Autumn – Chapter Four – 06

            Phelan shrugged slightly, going back to his carving.  “In any case, there’s just…things…that’s all.”
            “Things,” Thom muttered, then scrubbed both hands over his face.  Do I want to know what these things are?  Do I want to have any inkling of what they might be?  “Well, I think I’d rather have some of that be a surprise.”  He glanced at Matt, who nodded.
            As he began to shovel again, Matt asked, “So this Vammatar chick that worked you over and gave J.T. that black eye.  What kind of nasty would she usually bring in as backup?”
            “Eh?”  Phelan said.
            “Well, you said the camazotzi aren’t exactly her style, right?”  Matt heaved another shovelful of mixed dirt and clay to the side.  “What would be?”
            “Lone gunman.”
            Thom stared at Phelan, brows knitting.  “She usually works alone?”
            “Either alone or with her sister.  Loviatar, mistress of the nine plagues.”
            Matt frowned.  “Why is that name familiar?”
            “What does D&D have to do with this?”  Thom asked.
            Phelan laughed and shook his head.  “Nothing except names.  A few came from Finnish mythology.  Most folks don’t think about the people of Finland having their own myths, but they did.”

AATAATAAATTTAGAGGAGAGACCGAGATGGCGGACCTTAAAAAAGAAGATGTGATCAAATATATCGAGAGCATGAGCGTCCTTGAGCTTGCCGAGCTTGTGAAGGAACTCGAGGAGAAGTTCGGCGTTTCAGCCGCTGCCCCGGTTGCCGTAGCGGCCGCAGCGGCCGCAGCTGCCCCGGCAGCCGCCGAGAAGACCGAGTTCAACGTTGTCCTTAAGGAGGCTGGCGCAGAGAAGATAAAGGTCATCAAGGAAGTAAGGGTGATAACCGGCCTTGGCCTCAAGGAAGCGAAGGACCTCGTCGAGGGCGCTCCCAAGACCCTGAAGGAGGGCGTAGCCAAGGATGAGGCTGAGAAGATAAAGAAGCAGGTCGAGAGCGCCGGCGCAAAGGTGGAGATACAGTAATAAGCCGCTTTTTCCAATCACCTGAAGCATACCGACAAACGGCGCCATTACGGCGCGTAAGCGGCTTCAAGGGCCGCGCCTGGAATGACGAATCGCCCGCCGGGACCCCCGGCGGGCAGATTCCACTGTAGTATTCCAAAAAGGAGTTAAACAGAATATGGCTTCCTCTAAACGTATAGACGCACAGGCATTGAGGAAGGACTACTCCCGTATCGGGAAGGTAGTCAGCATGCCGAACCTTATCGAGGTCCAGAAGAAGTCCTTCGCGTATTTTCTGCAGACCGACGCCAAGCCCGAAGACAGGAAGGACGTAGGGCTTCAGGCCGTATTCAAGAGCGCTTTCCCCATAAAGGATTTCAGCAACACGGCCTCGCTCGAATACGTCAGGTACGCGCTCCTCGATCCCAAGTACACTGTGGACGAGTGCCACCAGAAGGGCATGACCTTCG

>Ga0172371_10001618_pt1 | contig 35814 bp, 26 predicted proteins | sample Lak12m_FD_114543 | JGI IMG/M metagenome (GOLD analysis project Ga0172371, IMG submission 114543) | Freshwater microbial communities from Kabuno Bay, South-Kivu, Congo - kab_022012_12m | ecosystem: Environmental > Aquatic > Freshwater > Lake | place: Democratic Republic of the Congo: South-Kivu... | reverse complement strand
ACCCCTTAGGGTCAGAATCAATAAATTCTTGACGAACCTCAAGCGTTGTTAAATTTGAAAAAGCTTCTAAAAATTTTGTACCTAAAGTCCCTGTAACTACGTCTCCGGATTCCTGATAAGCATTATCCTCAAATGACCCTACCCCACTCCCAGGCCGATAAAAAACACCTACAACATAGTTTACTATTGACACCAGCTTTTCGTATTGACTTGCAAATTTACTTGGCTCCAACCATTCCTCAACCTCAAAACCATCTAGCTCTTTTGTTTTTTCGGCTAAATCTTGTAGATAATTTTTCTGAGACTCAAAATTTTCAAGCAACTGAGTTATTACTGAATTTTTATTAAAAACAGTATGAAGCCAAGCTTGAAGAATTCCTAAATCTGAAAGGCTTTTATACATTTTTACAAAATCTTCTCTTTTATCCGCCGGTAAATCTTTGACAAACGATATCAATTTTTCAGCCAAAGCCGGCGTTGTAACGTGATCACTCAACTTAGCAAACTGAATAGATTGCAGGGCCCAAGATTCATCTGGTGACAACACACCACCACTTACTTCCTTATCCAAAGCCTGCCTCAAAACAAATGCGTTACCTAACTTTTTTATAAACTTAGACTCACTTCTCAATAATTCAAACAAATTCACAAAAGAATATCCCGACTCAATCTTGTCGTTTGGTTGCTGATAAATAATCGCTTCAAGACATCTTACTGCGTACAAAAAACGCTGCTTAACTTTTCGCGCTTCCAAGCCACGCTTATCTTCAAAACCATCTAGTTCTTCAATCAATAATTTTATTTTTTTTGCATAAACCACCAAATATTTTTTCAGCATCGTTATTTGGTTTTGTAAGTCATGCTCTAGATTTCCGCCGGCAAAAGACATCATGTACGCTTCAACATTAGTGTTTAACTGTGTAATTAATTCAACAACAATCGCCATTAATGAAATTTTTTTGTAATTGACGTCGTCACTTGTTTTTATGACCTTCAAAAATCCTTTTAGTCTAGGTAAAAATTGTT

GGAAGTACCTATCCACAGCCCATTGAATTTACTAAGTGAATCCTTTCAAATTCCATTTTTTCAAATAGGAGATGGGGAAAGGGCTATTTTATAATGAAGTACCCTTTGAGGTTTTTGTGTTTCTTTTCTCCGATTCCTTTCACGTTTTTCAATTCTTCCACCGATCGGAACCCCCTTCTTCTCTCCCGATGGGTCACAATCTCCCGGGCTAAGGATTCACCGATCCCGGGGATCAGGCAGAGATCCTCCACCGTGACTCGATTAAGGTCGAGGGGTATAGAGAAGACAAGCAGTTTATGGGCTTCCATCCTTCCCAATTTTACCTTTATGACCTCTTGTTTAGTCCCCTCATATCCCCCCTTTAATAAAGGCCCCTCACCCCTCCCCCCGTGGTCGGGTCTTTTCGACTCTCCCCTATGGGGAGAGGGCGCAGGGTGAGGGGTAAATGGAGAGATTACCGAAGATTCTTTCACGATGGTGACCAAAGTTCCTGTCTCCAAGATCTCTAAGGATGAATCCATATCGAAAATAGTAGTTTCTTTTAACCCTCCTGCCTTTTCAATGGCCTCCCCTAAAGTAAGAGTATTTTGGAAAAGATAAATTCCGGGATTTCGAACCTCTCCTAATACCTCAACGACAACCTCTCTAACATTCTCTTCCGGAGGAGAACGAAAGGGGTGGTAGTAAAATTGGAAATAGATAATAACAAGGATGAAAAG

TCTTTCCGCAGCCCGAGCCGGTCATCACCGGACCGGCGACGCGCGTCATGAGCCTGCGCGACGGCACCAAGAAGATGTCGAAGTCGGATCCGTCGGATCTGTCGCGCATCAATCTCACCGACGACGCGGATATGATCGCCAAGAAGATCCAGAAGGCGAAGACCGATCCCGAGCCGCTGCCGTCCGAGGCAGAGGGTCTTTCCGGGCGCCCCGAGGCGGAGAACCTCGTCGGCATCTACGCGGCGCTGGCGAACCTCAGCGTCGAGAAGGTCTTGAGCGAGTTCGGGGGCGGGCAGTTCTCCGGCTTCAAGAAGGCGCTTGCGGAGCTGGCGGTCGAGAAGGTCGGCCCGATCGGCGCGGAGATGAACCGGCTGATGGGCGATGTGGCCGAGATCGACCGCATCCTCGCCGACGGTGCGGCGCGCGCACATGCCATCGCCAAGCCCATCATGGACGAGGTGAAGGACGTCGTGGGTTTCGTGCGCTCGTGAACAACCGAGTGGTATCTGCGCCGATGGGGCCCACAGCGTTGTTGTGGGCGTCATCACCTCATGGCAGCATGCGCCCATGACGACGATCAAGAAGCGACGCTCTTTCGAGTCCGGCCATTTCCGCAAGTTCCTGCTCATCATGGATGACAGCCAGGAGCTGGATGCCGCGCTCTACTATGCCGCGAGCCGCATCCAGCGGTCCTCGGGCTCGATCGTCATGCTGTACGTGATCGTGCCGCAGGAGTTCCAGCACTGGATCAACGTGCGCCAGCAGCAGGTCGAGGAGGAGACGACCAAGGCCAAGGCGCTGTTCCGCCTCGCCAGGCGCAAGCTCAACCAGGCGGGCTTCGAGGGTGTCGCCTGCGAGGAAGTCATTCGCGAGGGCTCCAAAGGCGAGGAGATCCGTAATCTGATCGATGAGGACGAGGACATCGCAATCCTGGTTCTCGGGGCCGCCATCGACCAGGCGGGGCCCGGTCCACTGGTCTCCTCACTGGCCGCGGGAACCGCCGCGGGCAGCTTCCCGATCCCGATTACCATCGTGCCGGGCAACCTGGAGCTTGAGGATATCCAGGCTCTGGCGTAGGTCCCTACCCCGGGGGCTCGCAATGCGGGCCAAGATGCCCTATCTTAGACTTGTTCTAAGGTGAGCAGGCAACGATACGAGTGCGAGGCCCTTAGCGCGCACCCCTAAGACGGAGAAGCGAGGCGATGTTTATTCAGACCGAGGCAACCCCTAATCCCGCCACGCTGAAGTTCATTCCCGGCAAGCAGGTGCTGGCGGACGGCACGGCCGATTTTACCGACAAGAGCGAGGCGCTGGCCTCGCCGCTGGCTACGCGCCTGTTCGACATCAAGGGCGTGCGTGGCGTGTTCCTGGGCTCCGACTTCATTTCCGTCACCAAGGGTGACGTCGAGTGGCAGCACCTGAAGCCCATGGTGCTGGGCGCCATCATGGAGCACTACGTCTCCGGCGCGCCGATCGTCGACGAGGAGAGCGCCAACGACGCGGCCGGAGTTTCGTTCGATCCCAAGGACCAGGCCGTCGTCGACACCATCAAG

“And their mythology is in part reality?”
            Phelan nodded and tapped his nose with a fingertip.  “You are correct, sir.”
            “Huh.”  Matt frowned.  “So this mistress of the nine plagues chick.  Do we have to worry about her?”
            Thom watched Phelan carefully as the other man considered the question and finally shook his head.
            “I hope not,” Phelan said quietly.  “Vammatar’s a force to be reckoned with, but her sister?  I don’t know if we’d pull through that.”
            “Why’s that?”  Matt asked.
            Phelan smiled wryly.  “I thought ‘mistress of the nine plagues’ would explain that.”  He stretched and leaned back a little, wincing slightly.  “Her purview is sickness.  Think about it.”
            Matt grimaced.  “Physical arms we have a shot against—or we will—but sickness is sickness.”
            “Bingo,” Phelan said quietly.  “I’ve gone toe-to-toe with her once and that was enough.”  He glanced at Thom and held up a hand.  “Don’t ask.  I’m not in any state of mind right now to tell you what happened.”